Recycled stars make right materials for life, says Vatican astronomer

VATICAN CITY – Life emerged on earth thanks to a 12 billion-year-old process of stars caught in a cycle of collapsing, re-forming and collapsing again, said the former director of the Vatican Observatory.

Over time “there has been a continuous transformation of energy (in the universe) into ever-more-complex forms of material,” said U.S. Jesuit Father George Coyne.

Stars are thermonuclear ovens that will eventually collapse, disperse into gaseous clouds, then re-form, he said. These violent chemical processes created the conditions necessary to turn the few simple atoms from the big bang into the complex molecules and elements, like carbon, needed for the building blocks of life, he said.

Father Coyne was one of three astronomers who spoke at a June 24 conference sponsored by the Vatican Observatory and the Pontifical Council for Culture.

The conference came on the sidelines of an international congress the observatory was hosting outside Rome June 22-26 to focus on the ways astronomy could be a common ground for dialogue among cultures.

Both events were part of the Vatican’s many initiatives celebrating the International Year of Astronomy.

The sun in earth’s solar system is a third-generational star, he said, which means it has gone through a process of birth, death, rebirth, death and rebirth.

“If this process hadn’t happened in the universe, we wouldn’t be here,” he said.

“It’s a scientific fact that in order to have sufficient chemical abundance for life, you need three generations of stars in order to create enough carbon” and other elements needed for life, he said.

“We are literally born from the stars,” he said, adding, “We are the children of three generations of stars.”

According to scientific estimates, he said, the universe today is 13.7 billion years old and is made up of 10,000-billion-billion stars. The sun is predicted to explode again in another 6 billion years.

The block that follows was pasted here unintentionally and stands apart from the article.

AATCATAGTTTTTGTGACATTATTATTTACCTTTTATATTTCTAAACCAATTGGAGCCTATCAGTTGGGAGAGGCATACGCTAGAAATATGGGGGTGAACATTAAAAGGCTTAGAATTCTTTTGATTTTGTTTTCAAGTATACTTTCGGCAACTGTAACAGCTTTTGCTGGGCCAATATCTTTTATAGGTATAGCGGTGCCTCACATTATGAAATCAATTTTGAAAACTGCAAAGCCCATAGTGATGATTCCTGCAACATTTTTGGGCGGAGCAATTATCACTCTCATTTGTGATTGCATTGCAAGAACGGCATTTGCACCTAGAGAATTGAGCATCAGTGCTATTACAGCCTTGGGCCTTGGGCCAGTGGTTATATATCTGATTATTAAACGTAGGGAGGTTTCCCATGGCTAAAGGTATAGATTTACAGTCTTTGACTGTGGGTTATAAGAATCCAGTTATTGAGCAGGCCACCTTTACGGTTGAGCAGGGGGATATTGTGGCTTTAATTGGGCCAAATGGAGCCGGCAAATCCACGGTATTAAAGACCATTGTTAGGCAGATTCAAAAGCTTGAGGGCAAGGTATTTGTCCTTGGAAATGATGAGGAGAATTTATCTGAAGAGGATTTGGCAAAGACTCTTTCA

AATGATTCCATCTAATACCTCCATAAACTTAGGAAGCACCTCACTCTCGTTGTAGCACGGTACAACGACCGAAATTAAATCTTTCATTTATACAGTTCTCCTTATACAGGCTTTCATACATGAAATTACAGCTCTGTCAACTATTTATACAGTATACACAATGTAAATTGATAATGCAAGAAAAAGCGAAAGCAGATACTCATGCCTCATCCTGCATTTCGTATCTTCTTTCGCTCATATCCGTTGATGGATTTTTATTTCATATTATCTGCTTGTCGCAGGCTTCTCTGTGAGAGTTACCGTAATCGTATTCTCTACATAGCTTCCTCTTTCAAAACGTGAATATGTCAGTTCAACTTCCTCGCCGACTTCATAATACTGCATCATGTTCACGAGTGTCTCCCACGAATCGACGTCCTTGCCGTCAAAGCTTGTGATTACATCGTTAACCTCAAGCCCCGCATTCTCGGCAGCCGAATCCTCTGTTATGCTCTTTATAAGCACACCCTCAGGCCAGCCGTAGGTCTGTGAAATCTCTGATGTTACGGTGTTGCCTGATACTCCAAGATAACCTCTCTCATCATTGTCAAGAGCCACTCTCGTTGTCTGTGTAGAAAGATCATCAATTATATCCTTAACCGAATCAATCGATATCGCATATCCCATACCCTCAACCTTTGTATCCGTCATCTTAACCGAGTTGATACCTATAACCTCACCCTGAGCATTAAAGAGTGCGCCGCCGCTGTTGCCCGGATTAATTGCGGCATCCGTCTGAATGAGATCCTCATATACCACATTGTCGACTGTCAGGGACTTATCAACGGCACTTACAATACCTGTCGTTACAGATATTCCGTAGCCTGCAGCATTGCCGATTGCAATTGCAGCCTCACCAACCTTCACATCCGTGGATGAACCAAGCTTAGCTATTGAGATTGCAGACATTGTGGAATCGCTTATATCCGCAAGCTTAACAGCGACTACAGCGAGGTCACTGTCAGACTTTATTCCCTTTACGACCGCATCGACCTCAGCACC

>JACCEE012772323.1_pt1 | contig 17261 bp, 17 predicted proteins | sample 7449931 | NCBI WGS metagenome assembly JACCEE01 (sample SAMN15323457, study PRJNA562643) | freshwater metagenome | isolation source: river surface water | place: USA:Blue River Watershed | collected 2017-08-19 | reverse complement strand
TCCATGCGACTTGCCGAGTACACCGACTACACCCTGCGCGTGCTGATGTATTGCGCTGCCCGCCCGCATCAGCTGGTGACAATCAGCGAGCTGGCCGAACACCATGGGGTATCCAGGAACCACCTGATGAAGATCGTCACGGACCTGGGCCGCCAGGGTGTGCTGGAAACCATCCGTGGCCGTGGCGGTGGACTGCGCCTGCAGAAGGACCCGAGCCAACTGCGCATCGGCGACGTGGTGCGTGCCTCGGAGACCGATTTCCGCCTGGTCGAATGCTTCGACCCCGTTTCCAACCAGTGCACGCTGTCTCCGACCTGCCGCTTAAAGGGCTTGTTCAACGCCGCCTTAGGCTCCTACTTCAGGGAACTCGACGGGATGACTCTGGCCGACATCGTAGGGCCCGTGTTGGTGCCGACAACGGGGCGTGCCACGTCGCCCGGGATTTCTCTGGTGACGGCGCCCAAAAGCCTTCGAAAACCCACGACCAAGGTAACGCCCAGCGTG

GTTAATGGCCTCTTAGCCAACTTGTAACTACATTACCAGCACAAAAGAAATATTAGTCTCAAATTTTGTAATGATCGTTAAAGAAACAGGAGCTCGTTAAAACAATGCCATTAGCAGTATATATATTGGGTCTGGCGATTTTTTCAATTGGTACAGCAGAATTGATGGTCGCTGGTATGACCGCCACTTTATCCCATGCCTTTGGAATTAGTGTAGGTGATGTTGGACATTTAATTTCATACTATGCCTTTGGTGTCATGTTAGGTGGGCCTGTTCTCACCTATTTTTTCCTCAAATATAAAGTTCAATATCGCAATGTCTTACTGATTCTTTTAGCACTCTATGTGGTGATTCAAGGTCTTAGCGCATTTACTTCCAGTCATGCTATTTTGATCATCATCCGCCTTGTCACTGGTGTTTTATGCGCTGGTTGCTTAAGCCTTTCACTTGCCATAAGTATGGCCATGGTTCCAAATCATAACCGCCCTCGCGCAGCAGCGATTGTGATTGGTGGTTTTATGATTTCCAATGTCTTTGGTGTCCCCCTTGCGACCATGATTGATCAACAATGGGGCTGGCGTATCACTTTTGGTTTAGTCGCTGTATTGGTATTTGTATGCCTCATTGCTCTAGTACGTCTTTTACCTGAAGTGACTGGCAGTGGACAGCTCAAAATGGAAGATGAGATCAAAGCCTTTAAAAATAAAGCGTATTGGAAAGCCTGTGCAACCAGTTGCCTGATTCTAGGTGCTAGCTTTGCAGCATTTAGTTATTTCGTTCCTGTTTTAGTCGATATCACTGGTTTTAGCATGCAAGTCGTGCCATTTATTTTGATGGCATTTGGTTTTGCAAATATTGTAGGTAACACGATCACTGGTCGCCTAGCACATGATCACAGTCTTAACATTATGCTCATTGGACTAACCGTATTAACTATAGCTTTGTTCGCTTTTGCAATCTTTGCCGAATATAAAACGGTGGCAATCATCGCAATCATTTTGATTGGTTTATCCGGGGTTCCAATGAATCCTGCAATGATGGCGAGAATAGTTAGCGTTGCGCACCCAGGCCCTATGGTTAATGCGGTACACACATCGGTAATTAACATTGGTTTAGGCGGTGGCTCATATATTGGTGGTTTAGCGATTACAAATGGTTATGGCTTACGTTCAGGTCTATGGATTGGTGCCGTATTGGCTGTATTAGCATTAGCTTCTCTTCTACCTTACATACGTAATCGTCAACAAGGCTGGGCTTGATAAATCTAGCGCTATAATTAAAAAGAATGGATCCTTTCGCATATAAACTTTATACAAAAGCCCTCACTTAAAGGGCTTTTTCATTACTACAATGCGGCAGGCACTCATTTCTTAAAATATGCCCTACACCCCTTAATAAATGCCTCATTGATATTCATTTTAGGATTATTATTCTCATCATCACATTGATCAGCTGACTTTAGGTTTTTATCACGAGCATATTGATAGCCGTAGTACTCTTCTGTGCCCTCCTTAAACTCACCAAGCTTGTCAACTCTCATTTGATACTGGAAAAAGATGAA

To show how recently human life has emerged, Father Coyne converted the age of the universe into an earth year: If the big bang happened on New Year’s Day, then the dinosaurs appeared on Christmas Day and were extinct five days later. The first hominid appeared Dec. 31 at 10 p.m., and the first humans made their appearance 43 minutes later. According to this rescale of time, midnight represents present time today, which means Jesus was born just five seconds ago, he said.

As an astronomer Father Coyne said there is no way science can ever give an explanation as to who created the universe, but as a man of faith he knows it was God.

“It’s a wonderful God who didn’t create a washer machine or a dishwasher or a car, but created a universe that intrinsically possesses a dynamism, a creativity” that in some way participates in God’s own creativity, he said.

“God wanted to share with us his own creativity, and he still does it” today, he said.

He said that, in his opinion, God has not predetermined the future of the universe and lets the world evolve on its own.

But “God still caresses the universe, participates with it” and loves his creation, he said.

Catholic Review

The Catholic Review is the official publication of the Archdiocese of Baltimore.